Steven Peskin, MD, MBA: We have this notion that the medical neighborhood is very poignant for us. The medical neighborhood is around primary care, health home, cardiologists, urologists, and psychiatrists. I really like this notion of thinking about the community pharmacy or pharmacy being a part of that. We have not typically thought in those terms, but you bring up an interesting construct.

Troy Trygstad, PharmD, MBA, PhD: So, there’s 65,000-odd pharmacies out there. Heretofore, the way of thinking about them in a larger policy payer and provider sphere is, if not all 65,000 pharmacies can do it, then none of them should do it versus why wouldn’t you have a scenario? You make referrals to folks that you work with all day long, right?

Richard Wynn, MD: Yes.

Troy Trygstad, PharmD, MBA, PhD: So, if not all pharmacies are the same, and they’re an underleveraged asset, you touched on something that’s really important. You’re a small business owner, Tripp, correct?

Tripp Logan, PharmD: Right.

Troy Trygstad, PharmD, MBA, PhD: You believe that you take care of patients well? You work with other providers in the community well? Ostensibly, you have better clinical and humanistic and total cost of care outcomes, if we were able to do that analysis. How is it that you’re paid?

Tripp Logan, PharmD: Transactionally, on the prescriptions, for 99-point, some odd percent.

Troy Trygstad, PharmD, MBA, PhD: Fundamentally, this is really no different than any of the other challenges we’ve had with fee-for-service. We’ve got a misalignment with what we’re trying to accomplish with this particular provider type and the way we incentivize activities and payment. To me, being trained in population health management and health economics, 35 times a year is exactly what I need for my care managers and my primary care doctors, and so on and so forth. So, really quickly, how do we get there? You’re a pharmacist that works in an ambulatory care clinic. Do you have go-to pharmacies that you could work with? What wouldn’t you work with pharmacies on, that are going to help you with your metrics?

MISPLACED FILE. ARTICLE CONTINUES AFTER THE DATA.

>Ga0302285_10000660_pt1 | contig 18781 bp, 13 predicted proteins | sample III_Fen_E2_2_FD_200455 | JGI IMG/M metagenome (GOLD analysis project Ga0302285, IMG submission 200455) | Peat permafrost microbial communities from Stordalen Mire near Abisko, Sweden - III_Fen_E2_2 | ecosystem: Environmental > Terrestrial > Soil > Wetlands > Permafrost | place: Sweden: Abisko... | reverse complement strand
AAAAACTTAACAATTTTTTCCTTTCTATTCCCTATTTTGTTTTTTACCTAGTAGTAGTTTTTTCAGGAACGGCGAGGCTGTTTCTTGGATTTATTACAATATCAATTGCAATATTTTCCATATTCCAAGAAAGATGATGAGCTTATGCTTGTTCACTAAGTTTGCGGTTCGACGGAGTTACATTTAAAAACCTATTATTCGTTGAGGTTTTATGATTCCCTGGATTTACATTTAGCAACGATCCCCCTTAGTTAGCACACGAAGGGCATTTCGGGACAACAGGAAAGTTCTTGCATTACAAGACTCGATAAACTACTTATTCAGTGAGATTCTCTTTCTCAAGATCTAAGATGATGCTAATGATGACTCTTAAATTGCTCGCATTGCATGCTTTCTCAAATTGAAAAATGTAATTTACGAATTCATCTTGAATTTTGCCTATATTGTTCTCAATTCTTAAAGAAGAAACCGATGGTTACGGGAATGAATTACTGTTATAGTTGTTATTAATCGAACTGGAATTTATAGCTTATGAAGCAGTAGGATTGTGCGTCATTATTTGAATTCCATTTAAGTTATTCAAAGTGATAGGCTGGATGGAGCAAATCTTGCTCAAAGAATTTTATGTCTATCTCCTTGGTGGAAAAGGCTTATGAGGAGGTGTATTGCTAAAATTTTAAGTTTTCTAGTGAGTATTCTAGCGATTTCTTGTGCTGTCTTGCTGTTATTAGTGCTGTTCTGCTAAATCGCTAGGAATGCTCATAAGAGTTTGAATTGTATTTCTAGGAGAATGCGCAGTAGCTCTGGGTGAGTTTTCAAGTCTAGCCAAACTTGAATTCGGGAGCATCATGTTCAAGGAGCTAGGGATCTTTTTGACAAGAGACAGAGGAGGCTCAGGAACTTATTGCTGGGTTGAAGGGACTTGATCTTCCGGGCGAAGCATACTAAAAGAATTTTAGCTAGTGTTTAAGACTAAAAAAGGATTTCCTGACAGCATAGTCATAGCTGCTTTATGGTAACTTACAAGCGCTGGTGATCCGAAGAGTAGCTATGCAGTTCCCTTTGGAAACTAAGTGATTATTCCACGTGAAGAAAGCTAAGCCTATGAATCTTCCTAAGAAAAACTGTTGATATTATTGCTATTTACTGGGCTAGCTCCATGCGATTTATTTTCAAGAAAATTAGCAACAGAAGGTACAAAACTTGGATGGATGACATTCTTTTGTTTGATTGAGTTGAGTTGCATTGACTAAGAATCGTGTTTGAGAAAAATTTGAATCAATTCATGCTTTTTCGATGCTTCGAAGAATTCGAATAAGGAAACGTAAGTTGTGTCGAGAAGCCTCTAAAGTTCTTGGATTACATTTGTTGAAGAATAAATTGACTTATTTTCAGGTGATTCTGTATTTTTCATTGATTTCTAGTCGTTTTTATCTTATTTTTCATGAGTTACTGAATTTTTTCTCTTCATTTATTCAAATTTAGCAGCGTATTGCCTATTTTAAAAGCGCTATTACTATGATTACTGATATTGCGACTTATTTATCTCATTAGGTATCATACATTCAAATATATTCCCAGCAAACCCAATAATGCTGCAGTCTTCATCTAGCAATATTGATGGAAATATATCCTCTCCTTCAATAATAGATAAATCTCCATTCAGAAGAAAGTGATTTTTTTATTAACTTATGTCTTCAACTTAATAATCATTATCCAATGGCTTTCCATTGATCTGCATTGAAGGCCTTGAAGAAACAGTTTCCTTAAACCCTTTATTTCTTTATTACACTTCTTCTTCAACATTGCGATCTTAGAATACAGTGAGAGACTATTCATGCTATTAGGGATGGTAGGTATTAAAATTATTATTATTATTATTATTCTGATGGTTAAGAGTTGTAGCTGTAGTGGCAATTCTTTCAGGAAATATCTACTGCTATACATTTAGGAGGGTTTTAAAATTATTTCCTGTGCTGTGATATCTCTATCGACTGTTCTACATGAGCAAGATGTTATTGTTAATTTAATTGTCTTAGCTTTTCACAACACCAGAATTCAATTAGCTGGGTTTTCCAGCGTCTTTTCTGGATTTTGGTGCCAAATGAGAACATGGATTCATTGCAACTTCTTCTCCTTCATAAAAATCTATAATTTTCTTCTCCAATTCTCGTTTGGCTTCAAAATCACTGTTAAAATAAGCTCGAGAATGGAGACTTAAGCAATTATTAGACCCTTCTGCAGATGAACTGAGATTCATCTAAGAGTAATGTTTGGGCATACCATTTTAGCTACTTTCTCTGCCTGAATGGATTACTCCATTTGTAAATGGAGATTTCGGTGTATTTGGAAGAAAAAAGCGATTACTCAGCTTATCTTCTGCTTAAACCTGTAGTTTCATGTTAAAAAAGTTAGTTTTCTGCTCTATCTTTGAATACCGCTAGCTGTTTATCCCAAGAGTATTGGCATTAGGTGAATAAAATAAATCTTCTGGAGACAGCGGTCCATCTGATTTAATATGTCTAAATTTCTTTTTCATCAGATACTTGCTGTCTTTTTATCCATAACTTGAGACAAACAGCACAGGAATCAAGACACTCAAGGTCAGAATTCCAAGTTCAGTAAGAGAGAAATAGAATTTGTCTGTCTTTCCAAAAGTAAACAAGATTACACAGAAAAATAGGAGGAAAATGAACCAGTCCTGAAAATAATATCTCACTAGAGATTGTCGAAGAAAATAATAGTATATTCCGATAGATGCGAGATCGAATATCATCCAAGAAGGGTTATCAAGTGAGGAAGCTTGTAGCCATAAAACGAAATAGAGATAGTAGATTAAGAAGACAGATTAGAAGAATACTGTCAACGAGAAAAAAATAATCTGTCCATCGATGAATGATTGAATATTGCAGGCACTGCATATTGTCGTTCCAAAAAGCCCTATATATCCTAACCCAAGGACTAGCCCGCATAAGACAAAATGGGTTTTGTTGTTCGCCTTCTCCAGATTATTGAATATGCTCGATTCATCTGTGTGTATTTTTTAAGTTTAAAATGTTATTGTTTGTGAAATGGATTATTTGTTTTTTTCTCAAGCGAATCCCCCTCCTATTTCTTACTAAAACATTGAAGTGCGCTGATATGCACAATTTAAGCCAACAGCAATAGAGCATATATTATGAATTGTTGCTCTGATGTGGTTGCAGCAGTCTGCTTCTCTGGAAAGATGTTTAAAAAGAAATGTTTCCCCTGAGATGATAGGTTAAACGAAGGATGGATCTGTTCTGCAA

Dhiren Patel, PharmD: I think what you’re describing is very ideal. I wish it was, like you said, that easy to do. Even pharmacists are not all created equal. Some are trained differently. And so, I think just the general awareness is a consideration. You guys have a very good integrated model. You kind of understand the value-add of having community pharmacists and a clinical pharmacist. But, again, how do you get that information disseminated? You have a good relationship. You’re aware of those services, but someone else might not be. It’s almost to the point where you have hip and knee replacements. You know certain surgeons have better outcomes, and you get that data quickly. Some employers are like, “Oh, this is what we’re going to be using for ‘XYZ.’” You could almost have a center of excellence and say, “For Tripp’s pharmacy, this is where you kind of do that.” I don’t know how you logistically do it. But, again, there’s got to be some payment model or incentive model or some billing model for him to be able to do that. At the end of the day, he also has his bills to pay. He can’t just have an extra pharmacist available because he wants to do the right thing and counsel more patients.

Troy Trygstad, PharmD, MBA, PhD: My apologies, Steven, but because you’re representing a payer point of view, you get the second radical hypothetical of the day. What’s so radical about having either all of the pharmacies or some subset of pharmacies being measured on hemoglobin A1C? Even the ability to produce the hemoglobin A1C seems to be indicative that you’ve got a relationship with providers in which you are able to interact with the patient. Isn’t that a quality indicator in and of itself? Wouldn’t it be irresponsible to say, “I’m working with a patient with diabetes, and I’m helping manage that patient,” but you’ve got no visibility of the clinical markers or your patient goals or health concerns, and so on and so forth. So, why haven’t we introduced that, from a payer community perspective? Then tie that to health home, medical neighborhood, pay-for-performance?

Steven Peskin, MD, MBA: I would say that you’re not going far enough, Troy. The hemoglobin A1C is—again, I think we all agree—an imperfect measure. That said, you do raise a very legitimate challenge that I’m going to take back to the ranch and talk about. We have had great results with having clinical pharmacists involved in our health system transformation and delivery system transformation. We have not yet enjoined our community pharmacies. And so, I’ll take on that challenge.

Troy Trygstad, PharmD, MBA, PhD: Alright.